For example, a former ministry of culture vice president whose job it was to oversee payments in the ministry was found with a 9-million euro bank account! Politicians become very wealthy very quickly without any way to explain their sudden fortunes, but because the problem is widespread not a single one has been prosecuted for corruption. 

German magazine Der Spiegel reports that German companies contracted to four submarines sold to Greece paid tens of millions in bribes. Multinational corporation Siemens of course is infamous for dishing out tens if not hundreds of millions in bribes to Greek politicians, officials, military personnel, businesspeople, and unknown others in order to secure contracts that were intended to be competitive and not closed. The US fined Siemens, but in Greece not a single politician has been prosecuted - the privilege of politics is to remain above the law! Of course, there is the issue of the bribe recipient at one end, but also of the corporation that offers the bribe at the other end to secure the contracts, something we see not just in Greece but globally.
Despite the Greek economy's impressive growth rate from 1980 until 2009, the socioeconomic gap will be widening once again after it had been closing in the past three decades, as it did in Spain, Portugal, and Ireland. IMF-EU privatization recommendations that have been implemented, or they are
on the way, tightening social security benefits, along with rapid price inflation and the lowest average wages in the EU entail that Greece is hardly the economic miracle of the early 21st century that some EU observers have praised. The situation will not be much better for Portugal, Spain, Ireland and even Italy.

Unrelenting rampant official corruption, chronic and widespread tax evasion not much different than
in a Third World country, a thriving subterranean economy that include but not limited to pervasive narcotics, sex traffic, and money laundering activities; a corrupt educational and health care system are some of the problems facing the country that is headed for a second-tier status within the EU along with the other PIIGS.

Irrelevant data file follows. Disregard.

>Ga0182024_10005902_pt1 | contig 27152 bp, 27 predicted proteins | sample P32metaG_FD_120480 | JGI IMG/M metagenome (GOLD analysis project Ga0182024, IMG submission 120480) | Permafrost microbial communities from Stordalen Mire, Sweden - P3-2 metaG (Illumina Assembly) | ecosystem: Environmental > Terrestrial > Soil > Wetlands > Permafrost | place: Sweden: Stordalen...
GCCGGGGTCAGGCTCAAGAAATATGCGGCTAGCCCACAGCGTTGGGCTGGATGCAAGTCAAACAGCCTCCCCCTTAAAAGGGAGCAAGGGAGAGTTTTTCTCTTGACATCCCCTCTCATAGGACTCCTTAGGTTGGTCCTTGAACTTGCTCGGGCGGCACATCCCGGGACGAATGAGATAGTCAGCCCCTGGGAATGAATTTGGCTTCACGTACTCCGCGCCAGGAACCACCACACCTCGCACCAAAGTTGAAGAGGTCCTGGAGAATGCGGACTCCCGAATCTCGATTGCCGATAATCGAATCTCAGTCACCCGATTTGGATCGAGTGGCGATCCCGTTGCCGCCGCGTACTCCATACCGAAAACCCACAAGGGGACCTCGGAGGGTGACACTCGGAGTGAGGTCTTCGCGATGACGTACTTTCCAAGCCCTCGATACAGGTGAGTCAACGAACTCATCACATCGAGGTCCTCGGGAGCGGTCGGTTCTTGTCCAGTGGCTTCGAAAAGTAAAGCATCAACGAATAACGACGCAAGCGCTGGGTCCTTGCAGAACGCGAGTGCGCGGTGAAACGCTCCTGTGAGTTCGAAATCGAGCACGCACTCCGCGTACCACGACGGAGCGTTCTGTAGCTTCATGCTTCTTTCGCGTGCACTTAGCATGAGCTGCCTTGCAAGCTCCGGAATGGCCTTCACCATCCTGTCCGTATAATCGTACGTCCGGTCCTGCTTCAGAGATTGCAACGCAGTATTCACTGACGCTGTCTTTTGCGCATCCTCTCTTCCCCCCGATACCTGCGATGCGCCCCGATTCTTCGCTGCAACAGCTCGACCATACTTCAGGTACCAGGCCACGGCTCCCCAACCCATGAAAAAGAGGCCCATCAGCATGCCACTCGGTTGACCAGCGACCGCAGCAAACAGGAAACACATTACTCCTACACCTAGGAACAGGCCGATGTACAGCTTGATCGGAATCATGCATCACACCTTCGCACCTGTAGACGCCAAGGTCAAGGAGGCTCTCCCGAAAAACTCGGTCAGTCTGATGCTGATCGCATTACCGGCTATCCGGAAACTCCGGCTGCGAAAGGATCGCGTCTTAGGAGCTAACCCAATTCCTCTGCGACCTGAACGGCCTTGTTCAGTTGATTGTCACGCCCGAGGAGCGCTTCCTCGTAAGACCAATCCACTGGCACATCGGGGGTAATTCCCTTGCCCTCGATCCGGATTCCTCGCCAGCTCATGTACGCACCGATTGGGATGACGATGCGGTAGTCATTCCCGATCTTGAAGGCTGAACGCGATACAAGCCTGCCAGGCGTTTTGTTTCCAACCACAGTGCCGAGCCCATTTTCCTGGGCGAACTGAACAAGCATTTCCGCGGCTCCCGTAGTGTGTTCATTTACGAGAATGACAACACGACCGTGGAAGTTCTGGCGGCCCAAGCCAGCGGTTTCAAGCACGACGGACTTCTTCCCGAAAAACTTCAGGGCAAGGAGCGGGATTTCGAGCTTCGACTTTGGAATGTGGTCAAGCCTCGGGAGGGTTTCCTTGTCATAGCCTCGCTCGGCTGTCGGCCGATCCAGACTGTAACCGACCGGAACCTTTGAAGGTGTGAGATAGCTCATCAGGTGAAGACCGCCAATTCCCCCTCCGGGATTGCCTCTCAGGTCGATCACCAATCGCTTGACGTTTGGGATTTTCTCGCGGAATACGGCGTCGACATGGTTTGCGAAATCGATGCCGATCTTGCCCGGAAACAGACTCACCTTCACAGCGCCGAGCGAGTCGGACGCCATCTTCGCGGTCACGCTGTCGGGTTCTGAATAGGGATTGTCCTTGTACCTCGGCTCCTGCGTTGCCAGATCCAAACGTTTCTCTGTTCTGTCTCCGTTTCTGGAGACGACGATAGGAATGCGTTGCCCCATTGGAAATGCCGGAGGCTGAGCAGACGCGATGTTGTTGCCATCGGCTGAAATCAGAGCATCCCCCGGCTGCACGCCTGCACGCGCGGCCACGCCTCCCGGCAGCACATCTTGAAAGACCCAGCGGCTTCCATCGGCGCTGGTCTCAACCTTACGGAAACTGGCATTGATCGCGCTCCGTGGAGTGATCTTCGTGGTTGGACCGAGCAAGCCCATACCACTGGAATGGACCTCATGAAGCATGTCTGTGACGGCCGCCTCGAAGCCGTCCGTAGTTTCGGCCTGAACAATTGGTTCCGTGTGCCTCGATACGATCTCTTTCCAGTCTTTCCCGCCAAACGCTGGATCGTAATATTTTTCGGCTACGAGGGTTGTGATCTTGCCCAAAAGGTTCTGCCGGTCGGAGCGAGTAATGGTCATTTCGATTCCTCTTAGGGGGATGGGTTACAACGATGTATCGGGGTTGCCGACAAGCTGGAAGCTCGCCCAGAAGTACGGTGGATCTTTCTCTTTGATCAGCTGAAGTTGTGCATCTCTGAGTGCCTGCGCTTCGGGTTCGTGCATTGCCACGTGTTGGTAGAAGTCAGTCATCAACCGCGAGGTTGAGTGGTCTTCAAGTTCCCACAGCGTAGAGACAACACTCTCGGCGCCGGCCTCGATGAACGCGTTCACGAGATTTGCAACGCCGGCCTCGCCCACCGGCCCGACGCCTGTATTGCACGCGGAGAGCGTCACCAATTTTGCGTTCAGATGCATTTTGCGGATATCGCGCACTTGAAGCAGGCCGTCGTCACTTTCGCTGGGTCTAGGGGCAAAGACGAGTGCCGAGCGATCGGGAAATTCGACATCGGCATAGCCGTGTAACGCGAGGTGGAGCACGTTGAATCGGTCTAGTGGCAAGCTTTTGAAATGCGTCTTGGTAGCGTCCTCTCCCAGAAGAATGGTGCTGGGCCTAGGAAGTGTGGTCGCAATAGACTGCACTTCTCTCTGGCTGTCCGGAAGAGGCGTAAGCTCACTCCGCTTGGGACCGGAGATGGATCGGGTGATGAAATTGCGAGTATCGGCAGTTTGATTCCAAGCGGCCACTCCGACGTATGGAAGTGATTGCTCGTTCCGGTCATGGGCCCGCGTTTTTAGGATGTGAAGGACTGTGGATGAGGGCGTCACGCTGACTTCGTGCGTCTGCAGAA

While southern Europe and Ireland do not have monopoly on capitalism's inherent contradictions, such traits manifest themselves more poignantly in the periphery in the form of 'baksheesh capitalism' in contrast with Scandinavian-style 'enlightened or rationalized capitalism' where the state and private sector are as free of corruption as we can expect from humans. Amid a cesspool of rampant corruption and deteriorating social conditions for more than two-thirds of the population, economic growth in Greece benefits no more than 20 percent of the population, most of which is directly or indirectly linked to the corrupt public sector.

At the bottom of the social ladder, an estimated 20-25 percent live below poverty level, unemployment in February 2011 stands at around 14%, likely to rise to 20% in 2011. While the EU integration model yields benefits for its periphery members, it has not fostered 'enlightened or rationalized capitalism,' thus raising
questions about the extent to which 'baksheesh capitalism' will impact the broader social classes of the rest of the Balkans and Turkey once they become full EU members.

While Greece is not a microcosm of EU's northwest members, it is a reflection of the periphery and future members whose role will be to serve as satellites for northwest Europe in a two-tiered EU economy. In the era of globalization and privatization, the inherent characteristics of baksheesh capitalism are evident in other countries and contribute to the radicalization of the masses just as in the case of Greece. While it is unlikely that the social unrest that has spread throughout North Africa and the Middle East will infect southern Europe and the Balkans, it is not entirely out of the realm of possibility that revolts in EU's periphery nations may take a different form in the future unless there is socioeconomic improvement. For now, the EU is still selling a dream of a better tomorrow for all who in the union, a dream that is fading as fast as the American Dream.

No comments: